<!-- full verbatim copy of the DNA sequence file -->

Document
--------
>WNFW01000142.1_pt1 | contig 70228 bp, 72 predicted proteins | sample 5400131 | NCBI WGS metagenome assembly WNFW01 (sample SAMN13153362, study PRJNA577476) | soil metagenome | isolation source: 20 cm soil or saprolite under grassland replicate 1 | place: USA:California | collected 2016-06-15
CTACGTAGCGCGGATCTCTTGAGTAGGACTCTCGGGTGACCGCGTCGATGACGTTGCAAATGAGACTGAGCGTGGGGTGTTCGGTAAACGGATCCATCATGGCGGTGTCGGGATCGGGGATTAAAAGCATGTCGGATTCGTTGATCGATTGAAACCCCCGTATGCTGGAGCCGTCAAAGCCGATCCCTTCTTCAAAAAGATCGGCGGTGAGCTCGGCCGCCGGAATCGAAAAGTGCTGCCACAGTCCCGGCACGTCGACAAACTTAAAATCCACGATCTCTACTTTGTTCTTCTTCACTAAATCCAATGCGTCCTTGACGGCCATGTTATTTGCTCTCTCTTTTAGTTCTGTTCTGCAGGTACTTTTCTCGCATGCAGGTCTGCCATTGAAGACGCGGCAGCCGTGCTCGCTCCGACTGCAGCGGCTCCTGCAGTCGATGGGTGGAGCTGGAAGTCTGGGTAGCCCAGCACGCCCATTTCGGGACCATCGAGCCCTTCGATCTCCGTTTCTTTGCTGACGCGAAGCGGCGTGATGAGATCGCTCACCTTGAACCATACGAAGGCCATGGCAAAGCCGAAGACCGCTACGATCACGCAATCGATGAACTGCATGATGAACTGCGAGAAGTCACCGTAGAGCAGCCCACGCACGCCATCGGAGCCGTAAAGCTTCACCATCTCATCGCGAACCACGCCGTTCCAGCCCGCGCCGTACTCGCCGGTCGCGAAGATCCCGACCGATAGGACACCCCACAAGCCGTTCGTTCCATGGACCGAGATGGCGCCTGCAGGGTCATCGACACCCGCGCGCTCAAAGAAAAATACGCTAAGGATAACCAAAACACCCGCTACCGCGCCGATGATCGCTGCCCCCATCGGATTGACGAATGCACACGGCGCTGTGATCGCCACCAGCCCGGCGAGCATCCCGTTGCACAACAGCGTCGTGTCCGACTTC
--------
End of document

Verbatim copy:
>WNFW01000142.1_pt1 | contig 70228 bp, 72 predicted proteins | sample 5400131 | NCBI WGS metagenome assembly WNFW01 (sample SAMN13153362, study PRJNA577476) | soil metagenome | isolation source: 20 cm soil or saprolite under grassland replicate 1 | place: USA:California | collected 2016-06-15
CTACGTAGCGCGGATCTCTTGAGTAGGACTCTCGGGTGACCGCGTCGATGACGTTGCAAATGAGACTGAGCGTGGGGTGTTCGGTAAACGGATCCATCATGGCGGTGTCGGGATCGGGGATTAAAAGCATGTCGGATTCGTTGATCGATTGAAACCCCCGTATGCTGGAGCCGTCAAAGCCGATCCCTTCTTCAAAAAGATCGGCGGTGAGCTCGGCCGCCGGAATCGAAAAGTGCTGCCACAGTCCCGGCACGTCGACAAACTTAAAATCCACGATCTCTACTTTGTTCTTCTTCACTAAATCCAATGCGTCCTTGACGGCCATGTTATTTGCTCTCTCTTTTAGTTCTGTTCTGCAGGTACTTTTCTCGCATGCAGGTCTGCCATTGAAGACGCGGCAGCCGTGCTCGCTCCGACTGCAGCGGCTCCTGCAGTCGATGGGTGGAGCTGGAAGTCTGGGTAGCCCAGCACGCCCATTTCGGGACCATCGAGCCCTTCGATCTCCGTTTCTTTGCTGACGCGAAGCGGCGTGATGAGATCGCTCACCTTGAACCATACGAAGGCCATGGCAAAGCCGAAGACCGCTACGATCACGCAATCGATGAACTGCATGATGAACTGCGAGAAGTCACCGTAGAGCAGCCCACGCACGCCATCGGAGCCGTAAAGCTTCACCATCTCATCGCGAACCACGCCGTTCCAGCCCGCGCCGTACTCGCCGGTCGCGAAGATCCCGACCGATAGGACACCCCACAAGCCGTTCGTTCCATGGACCGAGATGGCGCCTGCAGGGTCATCGACACCCGCGCGCTCAAAGAAAAATACGCTAAGGATAACCAAAACACCCGCTACCGCGCCGATGATCGCTGCCCCCATCGGATTGACGAATGCACACGGCGCTGTGATCGCCACCAGCCCGGCGAGCATCCCGTTGCACAACAGCGTCGTGTCCGACTTC